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Sleep is Medicine

Perhaps Americans should start putting sleep on their calendars and to-do lists. According to the Center for Disease Control and Prevention (CDC), more than one in three Americans are sleep-deprived. More than 35% of Americans get less than seven hours of sleep per night. Shockingly, one in 20 has fallen asleep while driving in the past month!


Sleep needs vary from one person to another. Most adults need 7 to 9 hours of sleep per night. However, some are fine at 6 hours while others require up to 10.


One of the interesting factors regarding sleep is that deprivation can result in illness and illness can contribute to sleep deprivation. For example, due to at least two illnesses, I’m one of those people who experiences a cycle of pain and fatigue. The more tired I am, the more pain I feel and visa versa. I’m at a point where I can do anything as long as I allow rest times after physical activity.


Dozens of factors contribute to sleep deprivation including a too-busy schedule, too much caffeine or alcohol consumption, anemia, hypothyroidism, jet lag, unhealthy diet, anxiety, cancer, chronic infection, inflammation, and pain, kidney disease, concussion, COPD, depression, diabetes, fibromyalgia, physical or emotional trauma, hormone imbalance, grief, thyroid disease, inflammatory bowel disease, multiple sclerosis, obesity, and sleep apnea.


On the other hand, lack of sleep may result in other health problems. Researchers find that lack of sleep makes it more difficult to lose weight and poses an increased risk of diabetes, heart problems, depression, substance abuse and a decreased ability to focus, remember new information, and perform at optimum levels.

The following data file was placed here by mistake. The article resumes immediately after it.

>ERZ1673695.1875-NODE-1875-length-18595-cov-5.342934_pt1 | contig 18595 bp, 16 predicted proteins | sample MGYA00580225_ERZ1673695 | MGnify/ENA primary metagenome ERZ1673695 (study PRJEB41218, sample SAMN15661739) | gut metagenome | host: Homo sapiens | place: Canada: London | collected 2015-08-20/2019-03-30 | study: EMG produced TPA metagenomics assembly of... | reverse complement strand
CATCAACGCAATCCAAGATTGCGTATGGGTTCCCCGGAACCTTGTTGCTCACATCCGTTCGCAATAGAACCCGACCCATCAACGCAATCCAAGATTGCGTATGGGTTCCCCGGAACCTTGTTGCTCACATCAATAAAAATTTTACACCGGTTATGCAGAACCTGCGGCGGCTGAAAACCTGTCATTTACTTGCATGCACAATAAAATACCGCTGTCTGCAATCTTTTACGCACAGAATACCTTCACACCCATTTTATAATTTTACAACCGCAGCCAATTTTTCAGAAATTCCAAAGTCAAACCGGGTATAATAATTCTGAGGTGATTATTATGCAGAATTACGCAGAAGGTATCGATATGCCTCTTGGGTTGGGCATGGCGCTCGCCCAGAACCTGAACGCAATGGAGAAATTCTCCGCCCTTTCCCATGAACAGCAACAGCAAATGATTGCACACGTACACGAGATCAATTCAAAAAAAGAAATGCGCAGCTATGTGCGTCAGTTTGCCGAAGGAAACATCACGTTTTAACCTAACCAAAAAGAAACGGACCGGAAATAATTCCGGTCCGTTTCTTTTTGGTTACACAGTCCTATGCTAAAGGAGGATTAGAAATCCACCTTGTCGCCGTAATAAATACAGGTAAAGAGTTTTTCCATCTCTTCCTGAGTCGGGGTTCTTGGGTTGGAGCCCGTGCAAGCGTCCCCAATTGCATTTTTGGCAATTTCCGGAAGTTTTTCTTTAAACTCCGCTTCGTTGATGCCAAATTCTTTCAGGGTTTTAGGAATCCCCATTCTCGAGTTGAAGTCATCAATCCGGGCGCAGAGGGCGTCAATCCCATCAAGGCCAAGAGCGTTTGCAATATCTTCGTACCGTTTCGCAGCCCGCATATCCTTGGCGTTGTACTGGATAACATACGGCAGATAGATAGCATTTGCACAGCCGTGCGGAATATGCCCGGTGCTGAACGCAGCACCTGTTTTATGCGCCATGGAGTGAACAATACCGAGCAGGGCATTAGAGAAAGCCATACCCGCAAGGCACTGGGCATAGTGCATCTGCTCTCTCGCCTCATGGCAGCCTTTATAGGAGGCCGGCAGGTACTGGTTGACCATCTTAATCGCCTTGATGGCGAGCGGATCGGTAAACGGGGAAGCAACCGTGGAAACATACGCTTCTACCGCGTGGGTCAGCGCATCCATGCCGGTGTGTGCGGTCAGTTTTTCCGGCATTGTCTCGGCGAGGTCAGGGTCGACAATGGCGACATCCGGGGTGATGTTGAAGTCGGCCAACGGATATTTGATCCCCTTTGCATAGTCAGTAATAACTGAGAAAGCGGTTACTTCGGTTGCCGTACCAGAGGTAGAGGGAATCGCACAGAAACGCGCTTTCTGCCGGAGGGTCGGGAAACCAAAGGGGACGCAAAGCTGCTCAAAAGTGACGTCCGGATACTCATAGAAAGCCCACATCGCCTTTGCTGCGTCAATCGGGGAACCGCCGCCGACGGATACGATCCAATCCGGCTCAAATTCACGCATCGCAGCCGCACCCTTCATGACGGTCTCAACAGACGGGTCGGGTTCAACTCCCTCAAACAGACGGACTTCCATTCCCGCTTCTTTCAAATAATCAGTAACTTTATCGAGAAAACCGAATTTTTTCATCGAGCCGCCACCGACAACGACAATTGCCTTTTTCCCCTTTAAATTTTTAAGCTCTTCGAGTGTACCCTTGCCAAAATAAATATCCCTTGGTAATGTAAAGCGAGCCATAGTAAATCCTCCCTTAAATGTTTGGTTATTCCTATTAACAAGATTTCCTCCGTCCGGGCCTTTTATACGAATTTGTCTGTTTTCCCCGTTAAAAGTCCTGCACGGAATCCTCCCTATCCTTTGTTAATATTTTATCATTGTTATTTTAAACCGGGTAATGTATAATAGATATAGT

There’s also a connection between sleep loss and memory loss. Chronic sleep deprivation causes injury to parts of the brain that are essential in maintaining attention and forming and storing memories. In addition, it’s believed that our brains clean out substances while sleeping that otherwise interfere with its ability to transmit messages.


Chronic fatigue syndrome (CFS), also called myalgic encephalomyelitis (ME and ME/CFS), is a particular problem with fatigue that is predominately diagnosed by ruling out other illnesses. Symptoms include fatigue that worsens with physical or mental activity, doesn’t improve with rest, and may also include difficulty with memory, focus, concentration, sore throat, enlarged lymph nodes, unexplained muscle or joint pain, and headaches.


The cause of chronic fatigue syndrome is unknown, although there are many theories ranging from viral infections to psychological stress. Some experts believe chronic fatigue syndrome might be triggered by a combination of factors.


If you feel that fatigue is a daily concern for you, it may be best to consult your physician.


*Have you seen my post, “Eat Well. Live Well?

*For information on caregiving to loved ones with dementia, you may find these books helpful: Navigating Alzheimer’s, The Alzheimer’s Spouse, and Inspired Caregiving.

*Photo: Lily Pad


#health #Sleep #SleepDeprivation

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